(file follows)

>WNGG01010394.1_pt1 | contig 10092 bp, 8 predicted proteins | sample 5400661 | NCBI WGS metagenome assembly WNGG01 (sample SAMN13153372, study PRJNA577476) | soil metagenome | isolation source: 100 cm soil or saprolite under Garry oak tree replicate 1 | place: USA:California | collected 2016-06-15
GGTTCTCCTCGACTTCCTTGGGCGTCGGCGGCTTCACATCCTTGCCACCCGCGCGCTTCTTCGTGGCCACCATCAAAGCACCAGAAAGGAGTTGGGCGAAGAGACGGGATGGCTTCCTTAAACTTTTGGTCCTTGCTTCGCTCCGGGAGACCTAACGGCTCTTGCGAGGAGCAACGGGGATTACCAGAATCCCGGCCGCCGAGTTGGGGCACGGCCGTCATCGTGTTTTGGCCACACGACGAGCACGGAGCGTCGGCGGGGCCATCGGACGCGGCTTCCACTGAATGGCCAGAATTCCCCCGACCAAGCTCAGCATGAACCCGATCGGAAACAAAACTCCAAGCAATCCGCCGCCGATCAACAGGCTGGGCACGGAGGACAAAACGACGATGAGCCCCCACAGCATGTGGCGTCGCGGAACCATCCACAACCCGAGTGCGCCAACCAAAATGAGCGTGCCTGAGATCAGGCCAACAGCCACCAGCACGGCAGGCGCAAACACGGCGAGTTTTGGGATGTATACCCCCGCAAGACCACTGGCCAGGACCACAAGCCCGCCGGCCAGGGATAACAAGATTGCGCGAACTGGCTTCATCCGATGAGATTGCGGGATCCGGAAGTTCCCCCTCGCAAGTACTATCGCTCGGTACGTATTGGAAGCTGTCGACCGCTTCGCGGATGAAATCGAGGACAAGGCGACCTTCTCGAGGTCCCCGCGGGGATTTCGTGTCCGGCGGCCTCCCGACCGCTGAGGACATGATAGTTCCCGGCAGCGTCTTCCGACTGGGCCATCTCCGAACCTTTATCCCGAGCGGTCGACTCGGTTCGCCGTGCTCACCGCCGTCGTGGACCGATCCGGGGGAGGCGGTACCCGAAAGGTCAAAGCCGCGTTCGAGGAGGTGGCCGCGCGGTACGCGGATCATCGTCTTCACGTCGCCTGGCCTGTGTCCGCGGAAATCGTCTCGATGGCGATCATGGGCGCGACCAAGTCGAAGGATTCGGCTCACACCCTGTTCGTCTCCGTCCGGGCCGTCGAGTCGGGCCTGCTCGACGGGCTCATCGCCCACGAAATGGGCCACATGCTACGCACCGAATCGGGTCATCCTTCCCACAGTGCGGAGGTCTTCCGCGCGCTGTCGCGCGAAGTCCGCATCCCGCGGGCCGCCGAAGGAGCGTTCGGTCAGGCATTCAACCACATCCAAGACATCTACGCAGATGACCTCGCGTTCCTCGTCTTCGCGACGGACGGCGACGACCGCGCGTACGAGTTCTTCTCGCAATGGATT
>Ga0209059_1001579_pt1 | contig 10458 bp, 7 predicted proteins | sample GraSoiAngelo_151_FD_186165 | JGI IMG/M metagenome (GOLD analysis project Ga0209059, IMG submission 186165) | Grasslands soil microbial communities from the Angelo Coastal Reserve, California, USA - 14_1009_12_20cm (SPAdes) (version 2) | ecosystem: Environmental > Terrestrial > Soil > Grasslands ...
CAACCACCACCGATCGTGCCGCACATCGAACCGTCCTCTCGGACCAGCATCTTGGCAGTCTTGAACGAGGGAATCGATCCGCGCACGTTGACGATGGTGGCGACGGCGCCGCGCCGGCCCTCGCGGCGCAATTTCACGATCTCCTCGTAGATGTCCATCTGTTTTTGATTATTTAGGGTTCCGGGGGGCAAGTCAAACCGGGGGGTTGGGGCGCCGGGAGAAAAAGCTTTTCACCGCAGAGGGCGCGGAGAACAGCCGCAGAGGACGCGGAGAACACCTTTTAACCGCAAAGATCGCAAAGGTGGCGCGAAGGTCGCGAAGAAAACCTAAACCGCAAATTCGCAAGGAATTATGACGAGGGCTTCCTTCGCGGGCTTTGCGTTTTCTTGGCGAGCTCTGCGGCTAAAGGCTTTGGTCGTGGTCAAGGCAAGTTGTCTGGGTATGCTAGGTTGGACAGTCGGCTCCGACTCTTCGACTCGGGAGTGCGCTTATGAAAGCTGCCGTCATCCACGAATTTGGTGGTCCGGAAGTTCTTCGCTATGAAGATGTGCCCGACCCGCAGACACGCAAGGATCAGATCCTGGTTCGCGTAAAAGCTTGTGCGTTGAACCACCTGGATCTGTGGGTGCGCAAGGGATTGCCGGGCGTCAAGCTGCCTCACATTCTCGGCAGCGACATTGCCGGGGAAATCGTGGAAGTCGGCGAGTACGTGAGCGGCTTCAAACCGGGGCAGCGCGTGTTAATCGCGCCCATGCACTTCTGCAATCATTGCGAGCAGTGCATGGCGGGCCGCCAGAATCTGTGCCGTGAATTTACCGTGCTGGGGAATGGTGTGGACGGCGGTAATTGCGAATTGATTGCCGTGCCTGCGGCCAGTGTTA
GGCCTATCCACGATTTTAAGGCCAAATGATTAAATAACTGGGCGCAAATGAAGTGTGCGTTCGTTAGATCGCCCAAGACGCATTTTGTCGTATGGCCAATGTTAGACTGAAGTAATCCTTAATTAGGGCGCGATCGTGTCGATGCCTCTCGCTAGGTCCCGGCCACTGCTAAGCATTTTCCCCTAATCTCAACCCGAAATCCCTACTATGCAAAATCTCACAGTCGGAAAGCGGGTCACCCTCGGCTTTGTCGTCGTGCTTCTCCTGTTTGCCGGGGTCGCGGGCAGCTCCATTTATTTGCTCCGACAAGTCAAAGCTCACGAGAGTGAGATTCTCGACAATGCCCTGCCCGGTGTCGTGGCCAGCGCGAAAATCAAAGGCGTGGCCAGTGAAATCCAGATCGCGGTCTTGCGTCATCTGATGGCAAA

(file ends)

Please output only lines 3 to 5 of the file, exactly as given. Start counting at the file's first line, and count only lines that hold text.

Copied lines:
>Ga0209059_1001579_pt1 | contig 10458 bp, 7 predicted proteins | sample GraSoiAngelo_151_FD_186165 | JGI IMG/M metagenome (GOLD analysis project Ga0209059, IMG submission 186165) | Grasslands soil microbial communities from the Angelo Coastal Reserve, California, USA - 14_1009_12_20cm (SPAdes) (version 2) | ecosystem: Environmental > Terrestrial > Soil > Grasslands ...
CAACCACCACCGATCGTGCCGCACATCGAACCGTCCTCTCGGACCAGCATCTTGGCAGTCTTGAACGAGGGAATCGATCCGCGCACGTTGACGATGGTGGCGACGGCGCCGCGCCGGCCCTCGCGGCGCAATTTCACGATCTCCTCGTAGATGTCCATCTGTTTTTGATTATTTAGGGTTCCGGGGGGCAAGTCAAACCGGGGGGTTGGGGCGCCGGGAGAAAAAGCTTTTCACCGCAGAGGGCGCGGAGAACAGCCGCAGAGGACGCGGAGAACACCTTTTAACCGCAAAGATCGCAAAGGTGGCGCGAAGGTCGCGAAGAAAACCTAAACCGCAAATTCGCAAGGAATTATGACGAGGGCTTCCTTCGCGGGCTTTGCGTTTTCTTGGCGAGCTCTGCGGCTAAAGGCTTTGGTCGTGGTCAAGGCAAGTTGTCTGGGTATGCTAGGTTGGACAGTCGGCTCCGACTCTTCGACTCGGGAGTGCGCTTATGAAAGCTGCCGTCATCCACGAATTTGGTGGTCCGGAAGTTCTTCGCTATGAAGATGTGCCCGACCCGCAGACACGCAAGGATCAGATCCTGGTTCGCGTAAAAGCTTGTGCGTTGAACCACCTGGATCTGTGGGTGCGCAAGGGATTGCCGGGCGTCAAGCTGCCTCACATTCTCGGCAGCGACATTGCCGGGGAAATCGTGGAAGTCGGCGAGTACGTGAGCGGCTTCAAACCGGGGCAGCGCGTGTTAATCGCGCCCATGCACTTCTGCAATCATTGCGAGCAGTGCATGGCGGGCCGCCAGAATCTGTGCCGTGAATTTACCGTGCTGGGGAATGGTGTGGACGGCGGTAATTGCGAATTGATTGCCGTGCCTGCGGCCAGTGTTA
GGCCTATCCACGATTTTAAGGCCAAATGATTAAATAACTGGGCGCAAATGAAGTGTGCGTTCGTTAGATCGCCCAAGACGCATTTTGTCGTATGGCCAATGTTAGACTGAAGTAATCCTTAATTAGGGCGCGATCGTGTCGATGCCTCTCGCTAGGTCCCGGCCACTGCTAAGCATTTTCCCCTAATCTCAACCCGAAATCCCTACTATGCAAAATCTCACAGTCGGAAAGCGGGTCACCCTCGGCTTTGTCGTCGTGCTTCTCCTGTTTGCCGGGGTCGCGGGCAGCTCCATTTATTTGCTCCGACAAGTCAAAGCTCACGAGAGTGAGATTCTCGACAATGCCCTGCCCGGTGTCGTGGCCAGCGCGAAAATCAAAGGCGTGGCCAGTGAAATCCAGATCGCGGTCTTGCGTCATCTGATGGCAAA